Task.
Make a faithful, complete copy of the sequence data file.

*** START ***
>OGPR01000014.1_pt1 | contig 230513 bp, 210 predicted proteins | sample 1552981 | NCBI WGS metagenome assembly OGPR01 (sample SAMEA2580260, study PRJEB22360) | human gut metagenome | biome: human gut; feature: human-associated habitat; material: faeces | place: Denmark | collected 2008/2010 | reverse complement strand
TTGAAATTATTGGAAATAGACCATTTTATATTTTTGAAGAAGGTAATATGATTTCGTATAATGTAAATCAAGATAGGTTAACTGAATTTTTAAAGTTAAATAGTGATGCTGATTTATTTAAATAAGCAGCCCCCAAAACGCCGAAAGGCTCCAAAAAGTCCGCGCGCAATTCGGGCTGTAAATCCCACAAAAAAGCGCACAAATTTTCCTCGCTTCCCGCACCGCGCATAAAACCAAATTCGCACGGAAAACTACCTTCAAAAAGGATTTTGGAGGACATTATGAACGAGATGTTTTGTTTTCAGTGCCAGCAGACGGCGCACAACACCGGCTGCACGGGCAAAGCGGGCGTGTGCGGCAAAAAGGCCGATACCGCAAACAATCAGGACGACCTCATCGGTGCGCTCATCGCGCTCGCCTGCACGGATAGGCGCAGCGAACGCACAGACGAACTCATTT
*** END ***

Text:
>OGPR01000014.1_pt1 | contig 230513 bp, 210 predicted proteins | sample 1552981 | NCBI WGS metagenome assembly OGPR01 (sample SAMEA2580260, study PRJEB22360) | human gut metagenome | biome: human gut; feature: human-associated habitat; material: faeces | place: Denmark | collected 2008/2010 | reverse complement strand
TTGAAATTATTGGAAATAGACCATTTTATATTTTTGAAGAAGGTAATATGATTTCGTATAATGTAAATCAAGATAGGTTAACTGAATTTTTAAAGTTAAATAGTGATGCTGATTTATTTAAATAAGCAGCCCCCAAAACGCCGAAAGGCTCCAAAAAGTCCGCGCGCAATTCGGGCTGTAAATCCCACAAAAAAGCGCACAAATTTTCCTCGCTTCCCGCACCGCGCATAAAACCAAATTCGCACGGAAAACTACCTTCAAAAAGGATTTTGGAGGACATTATGAACGAGATGTTTTGTTTTCAGTGCCAGCAGACGGCGCACAACACCGGCTGCACGGGCAAAGCGGGCGTGTGCGGCAAAAAGGCCGATACCGCAAACAATCAGGACGACCTCATCGGTGCGCTCATCGCGCTCGCCTGCACGGATAGGCGCAGCGAACGCACAGACGAACTCATTT